Product teams frequently use analytics tools to study the behavior of web application users and harvest valuable insights such as usage and behavioral information to improve product experiences.

Before such product analytics tools existed, product managers could only rely on web analytics tools like Google Analytics, designed originally to analyze static websites. The problem with using these basic web tools is that they weren’t designed with Software as a Service (SaaS) products in mind, and their output is limited to basic data such as page views and clicks via cookie-based tracking. As more device types and platforms have emerged, it has become clear that understanding complete user journeys and behavior requires a new category of tools designed specifically for software products rather than standard websites.

Product analytics tools have become a must-have in every successful product manager’s toolkit. This article will cover the essential features of product analytics tools.

Product Analytics Tools’ Must-have Features

The table below summarizes the essential features of product analytics tools that are covered in more depth later in this article. 

Feature Description 
User Path Analysis Apply machine learning to identify drop-off points in the user journey and improvement opportunities
Hierarchical Feature Tagging Group the features supporting a common product functionality to organize data more intuitively
User segmentation and cohort analysis Segment users based on specific attributes and conditions
Real-time data Rely on real-time data to analyze user behavior immediately after a new code release and avoid delays in triggering contextual engagement 
Collaboration Tools Comment on reports and dashboards, configure alerts, and share views with colleagues
Data debugging and cleansing Discover and debug problems with the collected data
Attribution management Attribute user behavior data to relevant marketing campaigns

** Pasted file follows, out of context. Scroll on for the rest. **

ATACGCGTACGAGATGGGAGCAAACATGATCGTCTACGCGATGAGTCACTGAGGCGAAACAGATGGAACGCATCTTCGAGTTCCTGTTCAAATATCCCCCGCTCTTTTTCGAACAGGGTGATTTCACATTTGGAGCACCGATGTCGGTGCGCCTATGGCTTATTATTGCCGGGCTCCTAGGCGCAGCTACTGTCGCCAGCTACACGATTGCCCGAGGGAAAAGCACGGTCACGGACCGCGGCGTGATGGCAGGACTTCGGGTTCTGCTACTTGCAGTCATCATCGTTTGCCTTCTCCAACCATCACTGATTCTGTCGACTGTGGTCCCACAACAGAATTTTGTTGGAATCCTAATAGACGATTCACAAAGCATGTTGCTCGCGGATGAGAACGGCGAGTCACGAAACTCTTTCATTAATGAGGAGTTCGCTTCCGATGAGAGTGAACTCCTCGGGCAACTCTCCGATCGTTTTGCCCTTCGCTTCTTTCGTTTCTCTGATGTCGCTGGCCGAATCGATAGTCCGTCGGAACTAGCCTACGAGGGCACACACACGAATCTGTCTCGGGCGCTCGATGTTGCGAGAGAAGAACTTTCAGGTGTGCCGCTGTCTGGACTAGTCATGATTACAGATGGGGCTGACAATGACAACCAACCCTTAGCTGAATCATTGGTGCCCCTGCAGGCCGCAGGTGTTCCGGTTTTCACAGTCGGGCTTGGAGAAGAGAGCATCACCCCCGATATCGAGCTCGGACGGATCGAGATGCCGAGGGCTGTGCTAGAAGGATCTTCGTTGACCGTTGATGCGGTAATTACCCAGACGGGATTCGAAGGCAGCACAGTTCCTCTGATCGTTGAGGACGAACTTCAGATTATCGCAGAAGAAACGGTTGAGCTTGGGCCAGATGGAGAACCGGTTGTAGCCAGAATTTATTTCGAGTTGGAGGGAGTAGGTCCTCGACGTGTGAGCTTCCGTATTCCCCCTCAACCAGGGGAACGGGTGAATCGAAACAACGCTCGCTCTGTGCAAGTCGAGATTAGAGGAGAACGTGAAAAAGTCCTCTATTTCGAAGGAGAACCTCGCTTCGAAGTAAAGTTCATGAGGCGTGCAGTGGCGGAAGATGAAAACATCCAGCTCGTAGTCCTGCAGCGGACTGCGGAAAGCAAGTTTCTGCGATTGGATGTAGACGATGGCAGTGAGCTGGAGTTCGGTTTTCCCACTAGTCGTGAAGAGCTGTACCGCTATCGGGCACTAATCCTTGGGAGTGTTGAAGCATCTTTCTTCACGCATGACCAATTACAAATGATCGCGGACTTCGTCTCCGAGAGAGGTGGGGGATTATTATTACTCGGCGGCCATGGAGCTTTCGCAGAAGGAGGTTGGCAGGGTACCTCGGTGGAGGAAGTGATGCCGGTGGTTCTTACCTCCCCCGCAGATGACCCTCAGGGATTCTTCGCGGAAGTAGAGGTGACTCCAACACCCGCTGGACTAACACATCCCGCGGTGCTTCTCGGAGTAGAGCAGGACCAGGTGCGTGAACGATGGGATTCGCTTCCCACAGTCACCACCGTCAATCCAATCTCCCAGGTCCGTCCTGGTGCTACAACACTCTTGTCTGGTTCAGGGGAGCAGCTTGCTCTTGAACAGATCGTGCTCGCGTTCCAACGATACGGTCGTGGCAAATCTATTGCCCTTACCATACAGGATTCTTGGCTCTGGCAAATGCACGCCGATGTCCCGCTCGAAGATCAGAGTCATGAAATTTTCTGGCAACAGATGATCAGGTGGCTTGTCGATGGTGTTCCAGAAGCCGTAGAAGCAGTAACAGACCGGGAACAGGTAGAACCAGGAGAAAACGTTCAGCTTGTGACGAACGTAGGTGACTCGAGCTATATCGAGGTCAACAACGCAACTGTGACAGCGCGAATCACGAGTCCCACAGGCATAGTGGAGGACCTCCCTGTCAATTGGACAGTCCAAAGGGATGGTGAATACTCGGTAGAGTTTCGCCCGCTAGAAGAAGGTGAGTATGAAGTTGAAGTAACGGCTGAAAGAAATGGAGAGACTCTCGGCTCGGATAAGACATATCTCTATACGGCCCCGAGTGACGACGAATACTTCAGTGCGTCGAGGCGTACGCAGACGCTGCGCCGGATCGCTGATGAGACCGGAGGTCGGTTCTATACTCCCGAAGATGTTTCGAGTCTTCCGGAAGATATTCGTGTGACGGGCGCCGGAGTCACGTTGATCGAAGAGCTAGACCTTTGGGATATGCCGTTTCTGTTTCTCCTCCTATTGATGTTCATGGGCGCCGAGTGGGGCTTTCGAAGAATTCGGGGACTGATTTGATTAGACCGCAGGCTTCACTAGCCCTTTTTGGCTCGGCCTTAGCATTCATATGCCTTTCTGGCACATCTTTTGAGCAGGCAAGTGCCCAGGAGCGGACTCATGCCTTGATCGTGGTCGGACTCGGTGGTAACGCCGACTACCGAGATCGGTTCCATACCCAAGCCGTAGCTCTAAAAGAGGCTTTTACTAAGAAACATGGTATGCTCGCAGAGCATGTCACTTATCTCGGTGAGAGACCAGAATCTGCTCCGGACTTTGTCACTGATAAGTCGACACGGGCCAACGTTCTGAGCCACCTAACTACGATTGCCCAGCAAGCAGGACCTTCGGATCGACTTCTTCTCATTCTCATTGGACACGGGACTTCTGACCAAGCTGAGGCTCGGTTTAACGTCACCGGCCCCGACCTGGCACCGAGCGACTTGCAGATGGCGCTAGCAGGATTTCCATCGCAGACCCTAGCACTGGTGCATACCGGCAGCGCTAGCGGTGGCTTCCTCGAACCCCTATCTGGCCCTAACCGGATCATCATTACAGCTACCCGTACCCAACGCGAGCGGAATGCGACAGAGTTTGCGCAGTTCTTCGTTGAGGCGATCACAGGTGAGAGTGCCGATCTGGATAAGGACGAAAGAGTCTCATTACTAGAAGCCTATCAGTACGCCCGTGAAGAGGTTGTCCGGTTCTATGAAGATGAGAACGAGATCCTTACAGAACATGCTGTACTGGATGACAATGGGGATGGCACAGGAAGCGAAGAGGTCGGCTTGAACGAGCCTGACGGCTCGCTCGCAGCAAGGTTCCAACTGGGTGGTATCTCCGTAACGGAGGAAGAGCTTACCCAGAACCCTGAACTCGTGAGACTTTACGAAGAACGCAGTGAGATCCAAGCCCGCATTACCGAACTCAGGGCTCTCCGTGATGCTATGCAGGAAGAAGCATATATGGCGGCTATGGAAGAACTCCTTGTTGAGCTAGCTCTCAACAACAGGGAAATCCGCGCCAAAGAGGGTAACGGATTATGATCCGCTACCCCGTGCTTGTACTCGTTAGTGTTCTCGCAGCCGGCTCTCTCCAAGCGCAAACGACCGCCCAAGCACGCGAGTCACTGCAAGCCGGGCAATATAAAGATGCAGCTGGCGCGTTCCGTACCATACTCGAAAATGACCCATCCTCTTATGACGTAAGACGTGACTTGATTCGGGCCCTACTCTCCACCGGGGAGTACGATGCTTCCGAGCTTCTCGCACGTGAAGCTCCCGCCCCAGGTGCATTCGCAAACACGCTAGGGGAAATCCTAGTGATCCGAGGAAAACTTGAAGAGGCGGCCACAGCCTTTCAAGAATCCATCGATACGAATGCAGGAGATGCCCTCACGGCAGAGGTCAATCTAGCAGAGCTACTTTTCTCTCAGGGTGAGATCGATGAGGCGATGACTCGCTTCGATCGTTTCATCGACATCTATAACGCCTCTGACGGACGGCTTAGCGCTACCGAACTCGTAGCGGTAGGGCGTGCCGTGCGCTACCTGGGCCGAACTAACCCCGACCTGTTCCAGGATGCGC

User engagement analysis Measure the impact of user engagement features such as in-app guided tours and promotional cards
Identity resolution Resolve user identities across one or more marketing channels and user devices
Ease of configuration  Configure the analytics and user guides via a user interface without the need for coding 
Integrations Integrate with products such as Customer Success (CS) and Customer Relationship Management (CRM) tools
Data protection and privacy Ensure the user data collected can be deleted and doesn’t get misused or stolen

Must-have Features Explained

The following section describes each feature in more detail in the same order presented in the summary table above.

User Path Analysis

Most product analytics tools can capture user data based on JavaScript events generated when users interface with the product’s user interface. However, state-of-the-art tools can also apply machine learning algorithms to analyze user paths, automatically identify drop-off points in the user journey, or help determine where the user experience needs improvement. 

Users interact with a product in different ways since a user interface offers choices of menus and buttons creating many potential navigation paths. User path analysis helps capture the common paths users take as they navigate through a product and identify points where they struggle. 

For example, users may visit the free-trial page, sign up for an account, and visit the activation page. However, 80% of those selecting a particular option on the screen may abandon the activation process. Knowing this information can prioritize engineering resources to fix the activation process and improve onboarding.

Image demonstrates the discovery of user drop-offs in the user journey

Image demonstrates the discovery of user drop-offs in the user journey

Hierarchical Feature Tagging

An analytics tool must collect data in a format that allows it to associate user actions with specific product features. Once product managers can track activities feature by feature, the next step is to group those features into broader areas of functionality in the user interface. This hierarchical organization of product features helps product managers more intuitively isolate problem areas in the user interface and plan improvements. 

For example, a product may have a dozen reports, and each report may have a dozen buttons used for its configuration. By associating the button clicks with each report, a product manager could identify the least popular reports and conduct user interviews to determine why users lack interest in them. This exercise may lead to removing certain product functionality and saving on engineering resources, or adding functionality to make it more valuable to users.